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VR’s future is in arcades, not the living room – and we’ve seen it in action

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Home News (Image credit: TechRadar) Shooting zombies is a gaming tale as old as time, and getting to do it in virtual reality has been a staple of the medium as VR demos and games have emerged over the past few years.But doing it in a free-roaming VR arcade, where you can run around simulated…

(Image credit: TechRadar)

Shooting zombies is a gaming tale as old as time, and getting to do it in virtual reality has been a staple of the medium as VR demos and games have emerged over the past few years.

But doing it in a free-roaming VR arcade, where you can run around simulated warehouses and courtyards with a team of trigger-finger players, without wires restricting you to certain spots in the room, is a whole other experience.

We had the chance to head to a VR arcade called Navrtar – at its London location, though it also has four arcades set up in the Netherlands, with plans to bring more pop-up arcades to the UK’s capital.

With a variety of location-based VR games, all of which revolve around shooting something or other – zombies, aliens, and the like – it’s clear that VR is building up a real foundation as a group leisure activity in the same vein as laser tag or bowling. 

However, shooting enemies while running freestyle around a room was more immersive than any of those activities – or literally any VR games we’d played in arcades or living rooms before.

(Image credit: TechRadar)

Roaming free in VR

Having jumped through a number of levels in the zombie-themed game (the most popular one, we’re told), we were taken back by how intuitive and carefree the experience was.

Five of us traipsed into a black room, with blue markers around the edges of the floor – to signal to camera sensors in the ceiling where the simulation began and ended.

After picking up a VR headset (the 2016 Oculus Rift), putting on a backpack (containing a high-spec PC to power the headset), and lifting a gun peripheral off the wall, we were thrown into a virtual space to pick between a sniper rifle, assault rifle, or (our personal choice) a shotgun.

(Image credit: TechRadar)

We were tasked with defending a number of locations from encroaching zombies, similar to the beloved zombies mode in past Call of Duty games, where the undead run through open doors or windows towards you in increasing numbers. It was actually thrilling: full of quick-fire shotgun blasts, double-taking at larger and larger enemies, and responding to the literal screams of our (highly dramatic) teammates.

While the AI enemy was highly basic, the free movement added a tactical element that made outmaneuvering them massively satisfying – something you don’t get with static VR shooters like Arizona Sunshine, or the point-and-teleport workarounds of games like Doom VFR.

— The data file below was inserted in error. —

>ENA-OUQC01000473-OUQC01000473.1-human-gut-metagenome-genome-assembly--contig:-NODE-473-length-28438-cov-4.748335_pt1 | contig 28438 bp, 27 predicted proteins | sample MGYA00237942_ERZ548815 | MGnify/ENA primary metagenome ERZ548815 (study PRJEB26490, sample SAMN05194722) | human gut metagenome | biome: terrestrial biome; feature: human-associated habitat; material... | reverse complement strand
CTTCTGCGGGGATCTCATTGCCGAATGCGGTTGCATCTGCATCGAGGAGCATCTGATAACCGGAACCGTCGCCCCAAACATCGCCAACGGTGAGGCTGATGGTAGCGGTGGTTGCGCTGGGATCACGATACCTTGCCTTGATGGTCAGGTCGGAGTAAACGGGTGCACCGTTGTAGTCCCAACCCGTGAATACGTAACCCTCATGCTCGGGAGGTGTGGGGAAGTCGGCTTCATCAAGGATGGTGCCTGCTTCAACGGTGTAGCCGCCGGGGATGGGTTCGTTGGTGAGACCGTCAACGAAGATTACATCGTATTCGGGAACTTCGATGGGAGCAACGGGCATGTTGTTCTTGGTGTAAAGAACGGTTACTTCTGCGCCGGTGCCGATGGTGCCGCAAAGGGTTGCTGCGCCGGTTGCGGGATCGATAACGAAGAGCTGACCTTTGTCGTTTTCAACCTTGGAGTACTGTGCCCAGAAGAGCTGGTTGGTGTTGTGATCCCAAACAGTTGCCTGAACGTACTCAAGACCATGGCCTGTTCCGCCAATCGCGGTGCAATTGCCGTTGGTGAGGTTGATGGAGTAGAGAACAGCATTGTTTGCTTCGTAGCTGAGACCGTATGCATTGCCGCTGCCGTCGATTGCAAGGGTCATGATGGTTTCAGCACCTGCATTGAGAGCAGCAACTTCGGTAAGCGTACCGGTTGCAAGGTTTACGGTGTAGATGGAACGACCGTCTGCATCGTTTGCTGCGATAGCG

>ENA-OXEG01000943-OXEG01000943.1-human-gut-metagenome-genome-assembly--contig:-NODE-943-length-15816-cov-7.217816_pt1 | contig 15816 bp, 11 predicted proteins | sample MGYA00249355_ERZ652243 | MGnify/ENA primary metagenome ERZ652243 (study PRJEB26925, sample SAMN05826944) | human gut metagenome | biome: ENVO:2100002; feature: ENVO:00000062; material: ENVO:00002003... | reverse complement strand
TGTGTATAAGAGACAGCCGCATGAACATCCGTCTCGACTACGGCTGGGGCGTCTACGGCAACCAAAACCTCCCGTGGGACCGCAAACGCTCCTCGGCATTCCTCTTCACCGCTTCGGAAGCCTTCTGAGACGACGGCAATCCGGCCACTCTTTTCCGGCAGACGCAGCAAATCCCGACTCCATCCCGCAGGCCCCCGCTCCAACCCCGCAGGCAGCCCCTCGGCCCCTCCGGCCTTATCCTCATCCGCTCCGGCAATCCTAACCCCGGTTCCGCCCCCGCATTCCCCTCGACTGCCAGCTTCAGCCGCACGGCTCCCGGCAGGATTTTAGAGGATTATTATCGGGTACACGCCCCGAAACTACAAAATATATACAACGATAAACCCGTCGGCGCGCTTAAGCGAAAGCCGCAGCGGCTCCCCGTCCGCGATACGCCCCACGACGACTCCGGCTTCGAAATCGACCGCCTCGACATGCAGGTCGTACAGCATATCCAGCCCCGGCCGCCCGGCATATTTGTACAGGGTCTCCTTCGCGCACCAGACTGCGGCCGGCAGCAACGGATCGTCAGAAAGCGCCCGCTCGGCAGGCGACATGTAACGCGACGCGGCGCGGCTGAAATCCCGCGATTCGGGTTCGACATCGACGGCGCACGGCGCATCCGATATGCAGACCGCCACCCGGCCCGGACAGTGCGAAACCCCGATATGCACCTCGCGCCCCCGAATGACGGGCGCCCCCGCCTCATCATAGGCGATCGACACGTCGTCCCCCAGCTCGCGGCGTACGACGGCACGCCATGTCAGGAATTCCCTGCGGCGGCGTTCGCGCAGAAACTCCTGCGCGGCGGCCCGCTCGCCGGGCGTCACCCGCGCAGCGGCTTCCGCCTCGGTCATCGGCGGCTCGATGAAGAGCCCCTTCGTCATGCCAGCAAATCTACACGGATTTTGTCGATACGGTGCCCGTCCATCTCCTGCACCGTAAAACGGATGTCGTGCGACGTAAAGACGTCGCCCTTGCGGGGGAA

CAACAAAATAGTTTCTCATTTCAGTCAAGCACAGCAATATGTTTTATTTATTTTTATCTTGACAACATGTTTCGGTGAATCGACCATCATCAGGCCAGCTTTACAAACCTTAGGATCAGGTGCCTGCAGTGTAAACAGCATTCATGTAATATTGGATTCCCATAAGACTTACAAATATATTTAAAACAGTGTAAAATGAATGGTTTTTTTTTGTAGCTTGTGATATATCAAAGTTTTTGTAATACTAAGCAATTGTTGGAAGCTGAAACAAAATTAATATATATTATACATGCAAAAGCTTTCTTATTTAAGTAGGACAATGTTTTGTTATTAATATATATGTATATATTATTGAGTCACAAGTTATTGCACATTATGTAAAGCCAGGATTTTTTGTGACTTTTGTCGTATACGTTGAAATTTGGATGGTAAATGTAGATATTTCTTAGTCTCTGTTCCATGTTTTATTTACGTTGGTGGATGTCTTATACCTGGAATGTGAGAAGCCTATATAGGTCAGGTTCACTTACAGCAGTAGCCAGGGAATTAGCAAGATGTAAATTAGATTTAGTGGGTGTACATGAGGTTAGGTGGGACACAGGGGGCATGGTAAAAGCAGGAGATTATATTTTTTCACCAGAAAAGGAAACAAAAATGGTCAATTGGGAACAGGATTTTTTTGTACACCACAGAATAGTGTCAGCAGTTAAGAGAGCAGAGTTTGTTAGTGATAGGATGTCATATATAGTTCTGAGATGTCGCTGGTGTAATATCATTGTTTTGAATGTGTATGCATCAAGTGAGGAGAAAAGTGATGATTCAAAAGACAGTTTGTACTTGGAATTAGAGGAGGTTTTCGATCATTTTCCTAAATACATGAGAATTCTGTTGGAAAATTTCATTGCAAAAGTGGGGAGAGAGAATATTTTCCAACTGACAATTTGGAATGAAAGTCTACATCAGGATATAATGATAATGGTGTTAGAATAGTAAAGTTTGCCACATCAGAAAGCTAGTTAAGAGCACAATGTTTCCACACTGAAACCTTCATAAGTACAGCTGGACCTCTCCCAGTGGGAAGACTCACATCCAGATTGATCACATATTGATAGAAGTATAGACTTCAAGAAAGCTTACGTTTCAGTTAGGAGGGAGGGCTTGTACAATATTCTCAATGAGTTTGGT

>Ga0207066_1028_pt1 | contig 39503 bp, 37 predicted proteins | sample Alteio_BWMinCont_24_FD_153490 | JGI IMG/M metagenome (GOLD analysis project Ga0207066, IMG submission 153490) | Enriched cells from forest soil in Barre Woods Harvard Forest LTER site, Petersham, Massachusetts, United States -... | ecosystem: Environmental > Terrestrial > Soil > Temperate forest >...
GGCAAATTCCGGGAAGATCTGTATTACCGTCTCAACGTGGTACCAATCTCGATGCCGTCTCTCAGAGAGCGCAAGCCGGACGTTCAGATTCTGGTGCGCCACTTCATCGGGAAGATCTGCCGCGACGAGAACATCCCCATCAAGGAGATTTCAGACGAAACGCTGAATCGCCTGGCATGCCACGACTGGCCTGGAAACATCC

(Image credit: TechRadar)

We could dash, halt, kneel, and run off again in a responsive and freeing way. We never found ourselves running into each other, despite the chaos of five players locked inside VR – while the realistic movement input prevented any motion sickness, even if the graphics weren’t overly sophisticated (we did start a level inside a wall at one point).

Some of the usual VR teething problems were there: an irritating weight at the front of our head being the main one. But the joy of the experience far overpowered any inconveniences we felt to start, which is surprising given how limited the basic game design of the encounter was.

(Image credit: TechRadar)

Birds of a tether

The main draw of a VR bar or VR arcade is the ease of entry: while an Oculus Rift VR headset and set of controllers will set you back $399 / £399 (around AU$600), it’s just a tenth of the price to try it out in a dedicated (and casual) location for an hour or so.

That’s more than you might spend on a couple of drinks and a movie ticket, but we’re getting to a point where VR is cheap and cheerful enough to make it really worthwhile as a group activity.

One of the biggest issues still plaguing VR – by all accounts still a medium in its early days – is its physical restrictions. Running powerful simulations requires heavy hardware, meaning you’re often stuck with an uncomfortable weight on your head, or with a wire tethering you to a desktop PC you have to navigate.

(Image credit: TechRadar)

The laptop rucksacks used by Navrtar are certainly one solution, and we’re now at the point where these portable computers and both powerful and light enough to be fit for purpose. It gave us a lot more freedom than the ceiling tethers used by The VR Concept (another UK chain of VR bars).

Free-roaming isn’t a console killer by any means, but it’s certainly a good deal more exciting than the VR we’ve seen before.

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